GLENN:  Oh, yeah.  I've never heard of anything like this.  Maybe you do.  I mean, you've been around politics more, about you they actually had to cut the mic of somebody.  They actually, the GOP cut the mic of somebody when there were 11 competitors for this one race, Chris Stewart, one ‑‑ probably, I would say one of the five most honorable men I know and he's a straight arrow.  He doesn't really want to serve.  He's doing it because he feels it's time.  You know, he feels like I have to serve and his wife doesn't want him to serve, but she also, you know, they're both, they made that decision on their knees.  And they're like, no, really?  Seriously?  And so they're doing it, they are doing it like Washington did it:  "Okay, well, I'll serve because somebody has got to go do the right thing."  And there's eleven candidates that were running in this district.  They wanted to have a, you know, a primary runoff.  He needed to have 60% to not have the primary.  So he would just be the candidate.  And all of these candidates, the other ten started to collude together and did buttons ABC, anybody but Chris, they made a website that said that he was a liar about his service record that he was discharged on, you know, uncertain circumstances, which is all so easy to verify, said that he lied about his speed.  You know, he set the around the world speed record in the stealth and they ‑‑ he said that they made ‑‑ he made that all up and everything else.  Again, very easy to verify.  All ‑‑ just smeared him over and over and over again.  One guy, all nine of them start to speak and they are all tearing them apart.  He gets up to speak and he says, "I don't know what I've ever done in my life that gives anybody the impression that any of this stuff would be true.  The Republicans are supposed to be about truth; you figure it out."  The next guy gets up, Milt Hanks, and he gets up and he says, "I just want you to know I'm running against Chris, but all the things that are being said here are all lies about Chris," and he starts pointing to the other candidate.  This guy did this, this guy did this, this guy talked to me about this," and he rats them all out. 

 

STU:  Wow. 

 

GLENN:  It's a 20‑point swing and Chris wins.  This guy, Hanks, should be commended for his courage.  They had to escort him.  They tried to cut his mic off, they had to escort him out with armed security to get him out of there.  It was a melee from what I understand.  It's crazy.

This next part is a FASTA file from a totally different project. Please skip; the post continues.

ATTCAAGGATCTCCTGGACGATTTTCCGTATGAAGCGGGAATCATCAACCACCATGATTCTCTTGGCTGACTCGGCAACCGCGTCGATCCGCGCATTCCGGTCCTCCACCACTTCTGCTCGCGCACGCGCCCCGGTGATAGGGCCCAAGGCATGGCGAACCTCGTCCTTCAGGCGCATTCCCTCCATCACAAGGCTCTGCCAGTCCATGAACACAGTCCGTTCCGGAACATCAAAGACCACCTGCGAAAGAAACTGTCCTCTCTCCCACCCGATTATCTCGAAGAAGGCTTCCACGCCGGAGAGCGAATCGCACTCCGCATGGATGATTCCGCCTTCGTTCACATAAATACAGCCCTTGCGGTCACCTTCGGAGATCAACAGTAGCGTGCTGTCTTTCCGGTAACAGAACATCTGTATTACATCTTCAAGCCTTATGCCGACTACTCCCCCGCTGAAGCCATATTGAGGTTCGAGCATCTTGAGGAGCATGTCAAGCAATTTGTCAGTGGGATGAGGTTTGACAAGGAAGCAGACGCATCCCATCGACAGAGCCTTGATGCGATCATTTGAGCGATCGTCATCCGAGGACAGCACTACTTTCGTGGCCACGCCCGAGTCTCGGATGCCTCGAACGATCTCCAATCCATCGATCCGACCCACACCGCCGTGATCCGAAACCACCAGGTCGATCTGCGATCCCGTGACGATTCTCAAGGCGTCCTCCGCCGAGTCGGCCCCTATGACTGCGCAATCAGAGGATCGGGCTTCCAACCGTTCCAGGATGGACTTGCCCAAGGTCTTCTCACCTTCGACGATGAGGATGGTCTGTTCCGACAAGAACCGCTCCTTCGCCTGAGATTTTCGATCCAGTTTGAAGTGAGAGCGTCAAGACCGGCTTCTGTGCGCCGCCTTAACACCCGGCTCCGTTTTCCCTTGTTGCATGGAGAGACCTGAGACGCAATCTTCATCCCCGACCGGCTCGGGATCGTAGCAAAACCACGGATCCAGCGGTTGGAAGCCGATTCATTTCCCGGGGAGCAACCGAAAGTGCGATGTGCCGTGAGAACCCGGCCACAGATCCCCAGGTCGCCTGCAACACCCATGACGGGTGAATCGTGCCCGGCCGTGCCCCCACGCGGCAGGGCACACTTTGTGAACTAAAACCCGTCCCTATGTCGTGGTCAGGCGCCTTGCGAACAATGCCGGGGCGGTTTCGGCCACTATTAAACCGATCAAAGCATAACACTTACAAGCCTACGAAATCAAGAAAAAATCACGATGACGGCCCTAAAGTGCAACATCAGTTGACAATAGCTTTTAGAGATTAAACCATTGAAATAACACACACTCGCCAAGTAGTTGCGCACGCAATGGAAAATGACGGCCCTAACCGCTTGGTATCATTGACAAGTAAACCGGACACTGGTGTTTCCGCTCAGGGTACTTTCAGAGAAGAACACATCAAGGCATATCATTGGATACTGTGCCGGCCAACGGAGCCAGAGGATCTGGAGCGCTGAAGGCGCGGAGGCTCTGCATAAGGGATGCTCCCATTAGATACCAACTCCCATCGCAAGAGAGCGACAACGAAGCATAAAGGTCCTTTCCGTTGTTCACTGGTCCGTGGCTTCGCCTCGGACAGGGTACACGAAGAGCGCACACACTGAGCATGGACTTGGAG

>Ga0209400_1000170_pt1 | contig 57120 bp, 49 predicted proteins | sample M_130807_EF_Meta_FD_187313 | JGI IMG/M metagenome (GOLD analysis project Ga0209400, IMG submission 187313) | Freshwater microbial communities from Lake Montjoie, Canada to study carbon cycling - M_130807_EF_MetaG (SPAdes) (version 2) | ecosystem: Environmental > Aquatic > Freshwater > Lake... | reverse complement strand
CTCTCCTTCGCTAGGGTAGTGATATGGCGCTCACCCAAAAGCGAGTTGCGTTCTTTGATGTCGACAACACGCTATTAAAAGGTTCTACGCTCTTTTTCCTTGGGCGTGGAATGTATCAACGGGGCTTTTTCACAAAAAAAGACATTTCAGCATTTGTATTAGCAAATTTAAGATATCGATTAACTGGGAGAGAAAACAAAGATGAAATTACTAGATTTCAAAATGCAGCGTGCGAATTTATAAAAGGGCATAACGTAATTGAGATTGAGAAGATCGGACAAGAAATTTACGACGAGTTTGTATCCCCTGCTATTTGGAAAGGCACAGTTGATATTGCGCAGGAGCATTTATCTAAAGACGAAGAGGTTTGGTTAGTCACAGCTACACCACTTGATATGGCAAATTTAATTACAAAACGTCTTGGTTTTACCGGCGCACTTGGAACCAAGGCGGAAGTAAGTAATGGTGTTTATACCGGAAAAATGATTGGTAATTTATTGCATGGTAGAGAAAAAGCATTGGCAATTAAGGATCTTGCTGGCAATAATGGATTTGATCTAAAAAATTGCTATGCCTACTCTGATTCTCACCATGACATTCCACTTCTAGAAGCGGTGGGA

KIBBE:  Wow. 

 

STU:  When did Utah turn into Chicago 1934? 

 

GLENN:  I have no idea.  I have no idea.  But it's really, truly amazing, and I'd love to get your opinion, Matt.  I think between "I'm going to punch you in the face," or mouth, and what's happening there.  If this is happening in Utah, I can't imagine what else is happening, and you're going to see decent people who are standing and are not part of the system and don't want to be a part of the system, you're going to see them taken apart by anybody because you play ball or we'll destroy you.  Is that accurate? 

 

KIBBE:  Absolutely.  Well, that's accurate.  And to be honest with you, that's happened to activists on the ground when they tried to participate within the Republican apparatus in state after state I hear this story.  So Utah's not that different.  And what it is, it's the pushback from the establishment that wants to stop the citizen takeover of our government to restore our freedoms, to restore our liberty.  And it's a takeover because the shareholders are demanding accountability for management and it's becoming a hostile takeover because management is circling the wagons and saying we're going to do anything we can to stop you citizens from coming back and taking back your government. 

 

GLENN:  Matt, I appreciate, appreciate you.  We'll talk again soon.  I will tell you that Matt Kibbe at Freedom Works, guy that I totally respect, guy I think totally gets it, and I want to actually ‑‑ can you hang on an sec, Matt?  Do you have time? 

 

KIBBE:  Sure. 

BREAK

GLENN: Matt, are you there?

KIBBE: Yeah, I'm back.

GLENN: Okay. Now we've only got 30 seconds. You blew it, pal. I mean, this was it. This was your chance to be a star.

STU: (Laughing.)

GLENN: That is one sexy tax plan. Let me just say that to you.

KIBBE: You know, I think the whole ethos of what we're trying to do is simple, low, fair and honest, treat everybody the same as everybody else. This so upsets the progressives who want to micromanage everybody's behavior through the tax code. About you that's not what it's for. Why would you ‑‑ why would you try to manipulate everybody's behavior? You should let people be free, fund the necessary functions of government and move on.

GLENN: They know better.